Giant wombat fossil discovered
About the size of a rhinoceros, Diprotodon optatum weighed as much as three tonnes, stood nearly 2 metres tall at the shoulder and was 3.5 metres long, says a Australian team which has made the discovery in Queensland.
It is one of the best preserved and most complete skeletons of Diprotodon ever found and is the most northerly specimen known, according to the palaeontologists from the University of New South Wales and University of Queensland.
An arm bone of the giant marsupial was first found at the site, on Floraville Station, late in the field season of 2010. The team recently returned to excavate the skull, jaws and rest of the skeleton.
Diprotodon, which is distantly related to wombats, was the last surviving species of its family. It was the first prehistoric beast discovered in Australia and is one of the most recognised members of the Australian megafauna. Diprotodon lived in mobs right across the Australian mainland until it became extinct sometime during the past 50,000 years, says the team.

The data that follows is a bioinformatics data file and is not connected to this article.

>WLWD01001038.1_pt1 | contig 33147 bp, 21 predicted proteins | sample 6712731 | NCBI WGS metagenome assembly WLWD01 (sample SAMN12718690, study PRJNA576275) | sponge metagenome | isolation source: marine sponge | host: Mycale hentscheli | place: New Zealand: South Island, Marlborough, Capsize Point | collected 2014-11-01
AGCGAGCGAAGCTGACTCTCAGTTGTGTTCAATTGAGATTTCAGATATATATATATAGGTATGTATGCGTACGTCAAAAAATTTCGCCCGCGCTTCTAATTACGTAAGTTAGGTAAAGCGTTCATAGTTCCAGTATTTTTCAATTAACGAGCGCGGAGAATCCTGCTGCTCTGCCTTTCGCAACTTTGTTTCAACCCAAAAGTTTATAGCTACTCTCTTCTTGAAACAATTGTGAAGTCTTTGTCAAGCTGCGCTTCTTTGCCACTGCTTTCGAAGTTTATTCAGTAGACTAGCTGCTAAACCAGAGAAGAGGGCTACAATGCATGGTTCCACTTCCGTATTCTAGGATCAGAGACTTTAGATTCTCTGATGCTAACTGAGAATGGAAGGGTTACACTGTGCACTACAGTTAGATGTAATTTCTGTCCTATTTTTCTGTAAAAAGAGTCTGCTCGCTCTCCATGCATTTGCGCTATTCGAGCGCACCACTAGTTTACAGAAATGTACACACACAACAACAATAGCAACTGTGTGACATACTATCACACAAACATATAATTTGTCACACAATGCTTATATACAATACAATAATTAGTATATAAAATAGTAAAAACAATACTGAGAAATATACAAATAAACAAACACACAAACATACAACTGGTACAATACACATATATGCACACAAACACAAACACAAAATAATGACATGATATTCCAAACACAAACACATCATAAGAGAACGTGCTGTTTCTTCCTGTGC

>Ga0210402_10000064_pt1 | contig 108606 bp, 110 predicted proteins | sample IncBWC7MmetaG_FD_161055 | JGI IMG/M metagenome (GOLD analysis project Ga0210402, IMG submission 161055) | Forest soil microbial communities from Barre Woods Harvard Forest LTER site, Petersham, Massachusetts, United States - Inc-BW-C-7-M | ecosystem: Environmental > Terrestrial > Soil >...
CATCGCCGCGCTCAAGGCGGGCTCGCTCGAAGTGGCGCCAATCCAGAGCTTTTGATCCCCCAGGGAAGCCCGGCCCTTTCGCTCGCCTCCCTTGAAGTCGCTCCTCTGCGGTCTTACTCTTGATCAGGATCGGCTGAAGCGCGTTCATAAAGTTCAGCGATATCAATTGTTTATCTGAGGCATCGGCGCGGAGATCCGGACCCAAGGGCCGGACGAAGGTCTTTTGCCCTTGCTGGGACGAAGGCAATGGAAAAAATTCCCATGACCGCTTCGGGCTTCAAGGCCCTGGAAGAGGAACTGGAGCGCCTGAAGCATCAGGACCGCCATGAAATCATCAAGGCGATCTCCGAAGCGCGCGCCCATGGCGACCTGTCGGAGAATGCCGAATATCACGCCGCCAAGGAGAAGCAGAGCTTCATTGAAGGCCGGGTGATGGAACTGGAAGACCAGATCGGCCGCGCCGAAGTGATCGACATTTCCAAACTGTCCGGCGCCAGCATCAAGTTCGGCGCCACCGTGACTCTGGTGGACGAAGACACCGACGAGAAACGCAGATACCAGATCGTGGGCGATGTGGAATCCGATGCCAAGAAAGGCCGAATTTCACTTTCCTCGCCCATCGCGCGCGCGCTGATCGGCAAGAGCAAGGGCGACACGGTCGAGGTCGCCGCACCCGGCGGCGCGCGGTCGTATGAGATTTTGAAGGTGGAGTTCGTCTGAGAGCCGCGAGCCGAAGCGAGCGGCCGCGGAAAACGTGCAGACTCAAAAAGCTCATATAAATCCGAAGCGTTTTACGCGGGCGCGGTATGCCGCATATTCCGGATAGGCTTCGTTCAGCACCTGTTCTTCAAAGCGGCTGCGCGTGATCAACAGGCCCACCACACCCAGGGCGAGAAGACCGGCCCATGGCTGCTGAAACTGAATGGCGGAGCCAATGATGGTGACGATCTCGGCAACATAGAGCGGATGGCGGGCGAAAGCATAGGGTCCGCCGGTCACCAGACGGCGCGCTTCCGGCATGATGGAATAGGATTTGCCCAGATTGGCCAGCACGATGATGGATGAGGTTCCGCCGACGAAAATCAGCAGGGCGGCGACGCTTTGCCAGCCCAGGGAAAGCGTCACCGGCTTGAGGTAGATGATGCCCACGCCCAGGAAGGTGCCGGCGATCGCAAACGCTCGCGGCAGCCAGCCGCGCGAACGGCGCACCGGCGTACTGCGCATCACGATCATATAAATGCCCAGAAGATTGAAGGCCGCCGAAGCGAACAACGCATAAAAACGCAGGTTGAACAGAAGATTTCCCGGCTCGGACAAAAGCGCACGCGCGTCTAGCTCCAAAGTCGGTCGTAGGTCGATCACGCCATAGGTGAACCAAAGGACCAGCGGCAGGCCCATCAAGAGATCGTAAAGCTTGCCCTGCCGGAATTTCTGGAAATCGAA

What caused the extinction of Diprotodon and other members of the Australian megafauna is hotly debated. Overkill by humans and climate change have both been blamed.